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COVID-19: US bolsters Ghana’s vaccination drive with US$24.7 million

The United States Agency for International Development (USAID) has announced US$24.7 million in new funding to Ghana on Monday (4 April) to support vaccination efforts nationwide as part of the Initiative for Global Vaccine Access (Global VAX).

The funding, provided through USAID will accelerate the delivery of safe and effective COVID-19 vaccinations in every part of Ghana.

“The bottom line is that vaccines are safe, effective, and readily available in Ghana. We realise, however, that the donation of vaccines is not enough. That’s why, today, I am excited to announce on behalf of the U.S. government, an additional US$24.7 million to Ghana to accelerate the delivery of safe and effective COVID-19 vaccinations as part of Global VAX,” said acting USAID Ghana Mission Director Janean Davis at the Greater Accra Regional (Ridge) Hospital.

Davis also announced the recent arrival of nearly two million more Pfizer COVID-19 vaccines, which arrived in Ghana the week of March 21. Since September 2021, the United States has donated more than 9.6 million doses of COVID-19 vaccines to Ghana, representing more than 30 percent of all vaccines available in Ghana. Worldwide, the United States has donated more than 500 million vaccine doses, including 144 million doses to 43 countries in Sub-Saharan Africa.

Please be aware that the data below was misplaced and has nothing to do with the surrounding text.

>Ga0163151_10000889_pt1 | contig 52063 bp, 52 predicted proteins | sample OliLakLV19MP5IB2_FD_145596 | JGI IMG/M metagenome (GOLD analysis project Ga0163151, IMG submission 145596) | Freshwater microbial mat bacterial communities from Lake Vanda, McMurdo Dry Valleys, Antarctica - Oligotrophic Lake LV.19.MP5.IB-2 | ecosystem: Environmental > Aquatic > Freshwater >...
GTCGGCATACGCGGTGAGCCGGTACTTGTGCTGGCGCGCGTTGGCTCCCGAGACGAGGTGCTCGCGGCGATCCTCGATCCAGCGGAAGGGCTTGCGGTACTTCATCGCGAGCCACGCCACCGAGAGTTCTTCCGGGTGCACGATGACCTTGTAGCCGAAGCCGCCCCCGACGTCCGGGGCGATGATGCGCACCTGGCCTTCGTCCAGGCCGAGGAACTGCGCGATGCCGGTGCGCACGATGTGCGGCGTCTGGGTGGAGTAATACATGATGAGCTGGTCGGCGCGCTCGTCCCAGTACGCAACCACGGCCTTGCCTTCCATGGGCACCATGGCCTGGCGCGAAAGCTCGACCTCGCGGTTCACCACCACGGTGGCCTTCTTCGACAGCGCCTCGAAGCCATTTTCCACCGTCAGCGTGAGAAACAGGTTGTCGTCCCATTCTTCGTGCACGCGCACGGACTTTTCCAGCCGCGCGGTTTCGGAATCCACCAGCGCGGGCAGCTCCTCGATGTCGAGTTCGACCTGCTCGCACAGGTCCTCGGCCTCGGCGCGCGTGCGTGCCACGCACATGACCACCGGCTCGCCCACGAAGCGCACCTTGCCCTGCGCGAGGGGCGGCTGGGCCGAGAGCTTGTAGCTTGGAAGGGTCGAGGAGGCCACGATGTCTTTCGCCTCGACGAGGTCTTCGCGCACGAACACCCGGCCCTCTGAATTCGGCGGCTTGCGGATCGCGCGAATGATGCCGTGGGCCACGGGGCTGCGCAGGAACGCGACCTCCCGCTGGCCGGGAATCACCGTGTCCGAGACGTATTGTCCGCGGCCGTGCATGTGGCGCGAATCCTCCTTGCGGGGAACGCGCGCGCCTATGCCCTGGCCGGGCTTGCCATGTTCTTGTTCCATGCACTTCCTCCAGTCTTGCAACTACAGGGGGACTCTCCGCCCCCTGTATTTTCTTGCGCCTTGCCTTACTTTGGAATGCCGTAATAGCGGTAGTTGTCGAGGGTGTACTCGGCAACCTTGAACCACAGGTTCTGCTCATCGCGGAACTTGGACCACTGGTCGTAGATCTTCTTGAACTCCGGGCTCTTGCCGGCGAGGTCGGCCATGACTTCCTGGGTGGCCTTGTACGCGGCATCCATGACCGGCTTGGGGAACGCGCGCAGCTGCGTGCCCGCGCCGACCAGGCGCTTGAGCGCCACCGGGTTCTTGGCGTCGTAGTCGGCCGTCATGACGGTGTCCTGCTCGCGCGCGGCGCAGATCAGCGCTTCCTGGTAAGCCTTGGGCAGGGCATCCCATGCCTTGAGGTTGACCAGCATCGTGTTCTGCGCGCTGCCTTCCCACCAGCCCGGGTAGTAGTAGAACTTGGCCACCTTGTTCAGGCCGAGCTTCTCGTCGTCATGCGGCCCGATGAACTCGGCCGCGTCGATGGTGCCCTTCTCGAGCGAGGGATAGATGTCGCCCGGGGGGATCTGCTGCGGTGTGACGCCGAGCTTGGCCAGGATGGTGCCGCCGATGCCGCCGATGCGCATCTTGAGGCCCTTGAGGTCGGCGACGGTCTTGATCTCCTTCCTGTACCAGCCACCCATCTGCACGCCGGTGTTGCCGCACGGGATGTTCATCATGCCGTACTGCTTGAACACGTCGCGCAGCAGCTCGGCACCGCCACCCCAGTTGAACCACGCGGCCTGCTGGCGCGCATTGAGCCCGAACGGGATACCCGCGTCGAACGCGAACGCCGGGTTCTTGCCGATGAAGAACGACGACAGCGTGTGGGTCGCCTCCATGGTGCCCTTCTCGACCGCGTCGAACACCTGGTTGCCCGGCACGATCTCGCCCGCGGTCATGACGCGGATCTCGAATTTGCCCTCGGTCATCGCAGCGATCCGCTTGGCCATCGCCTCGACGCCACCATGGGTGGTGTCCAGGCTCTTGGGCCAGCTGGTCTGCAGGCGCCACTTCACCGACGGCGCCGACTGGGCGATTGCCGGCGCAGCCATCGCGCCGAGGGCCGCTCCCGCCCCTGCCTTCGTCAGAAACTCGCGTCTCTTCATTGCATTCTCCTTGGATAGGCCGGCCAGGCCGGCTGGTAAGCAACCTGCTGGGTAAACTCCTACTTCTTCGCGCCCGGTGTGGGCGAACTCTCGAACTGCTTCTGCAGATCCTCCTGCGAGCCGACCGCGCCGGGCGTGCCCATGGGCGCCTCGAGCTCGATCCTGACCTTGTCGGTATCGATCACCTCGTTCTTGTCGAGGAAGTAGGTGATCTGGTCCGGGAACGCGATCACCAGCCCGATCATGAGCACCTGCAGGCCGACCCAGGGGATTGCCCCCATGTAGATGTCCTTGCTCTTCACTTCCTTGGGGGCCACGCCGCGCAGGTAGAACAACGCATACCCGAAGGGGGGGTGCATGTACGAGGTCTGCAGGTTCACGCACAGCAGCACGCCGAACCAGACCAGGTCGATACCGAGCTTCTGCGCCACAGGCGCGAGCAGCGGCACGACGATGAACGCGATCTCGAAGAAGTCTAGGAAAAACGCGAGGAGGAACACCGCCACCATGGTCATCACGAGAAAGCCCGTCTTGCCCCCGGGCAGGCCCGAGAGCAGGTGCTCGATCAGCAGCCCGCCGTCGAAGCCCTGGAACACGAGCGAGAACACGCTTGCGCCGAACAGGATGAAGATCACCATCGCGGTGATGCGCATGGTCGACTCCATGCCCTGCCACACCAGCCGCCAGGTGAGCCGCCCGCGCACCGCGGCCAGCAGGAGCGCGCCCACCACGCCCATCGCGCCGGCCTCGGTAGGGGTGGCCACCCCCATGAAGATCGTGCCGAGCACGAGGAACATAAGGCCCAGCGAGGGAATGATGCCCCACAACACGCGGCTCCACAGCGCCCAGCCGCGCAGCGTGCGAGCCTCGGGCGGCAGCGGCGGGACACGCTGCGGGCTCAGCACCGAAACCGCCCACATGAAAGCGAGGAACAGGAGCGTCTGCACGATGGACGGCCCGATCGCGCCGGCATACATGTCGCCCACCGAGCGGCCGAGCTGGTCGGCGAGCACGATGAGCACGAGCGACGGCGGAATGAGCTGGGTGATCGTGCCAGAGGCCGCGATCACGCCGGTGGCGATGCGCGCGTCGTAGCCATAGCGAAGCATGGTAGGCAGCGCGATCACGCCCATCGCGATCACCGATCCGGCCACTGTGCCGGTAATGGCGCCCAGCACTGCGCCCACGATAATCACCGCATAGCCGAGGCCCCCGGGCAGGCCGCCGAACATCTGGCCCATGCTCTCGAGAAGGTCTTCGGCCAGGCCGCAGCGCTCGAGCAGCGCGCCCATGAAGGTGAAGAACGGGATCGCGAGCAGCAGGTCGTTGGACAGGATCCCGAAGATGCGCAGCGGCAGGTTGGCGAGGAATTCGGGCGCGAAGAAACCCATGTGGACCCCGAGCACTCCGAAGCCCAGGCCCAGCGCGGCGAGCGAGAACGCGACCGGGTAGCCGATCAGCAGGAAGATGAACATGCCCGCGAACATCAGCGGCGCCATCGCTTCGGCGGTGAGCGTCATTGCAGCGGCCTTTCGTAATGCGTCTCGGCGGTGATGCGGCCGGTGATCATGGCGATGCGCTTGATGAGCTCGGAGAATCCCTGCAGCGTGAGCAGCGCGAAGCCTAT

Global VAX is a U.S. Government effort to contribute to the global goal to vaccinate 70% of the population of every country against COVID-19 in 2022. It is a whole-of-government approach that builds on the extraordinary commitment President Biden has made to donate more than 1.2 billion vaccine doses by the end of 2022 and intensifies efforts to get shots in arms.

Global VAX encompasses the U.S. Government’s work with more than 100 countries in every region of the world to increase uptake of COVID-19 vaccines. It will also incorporate an intensive surge of financial, technical, and diplomatic engagement in an initial group of countries with both significant need and potential for rapid progress, with an initial focus on sub-Saharan Africa.

Source: Asaaseradio

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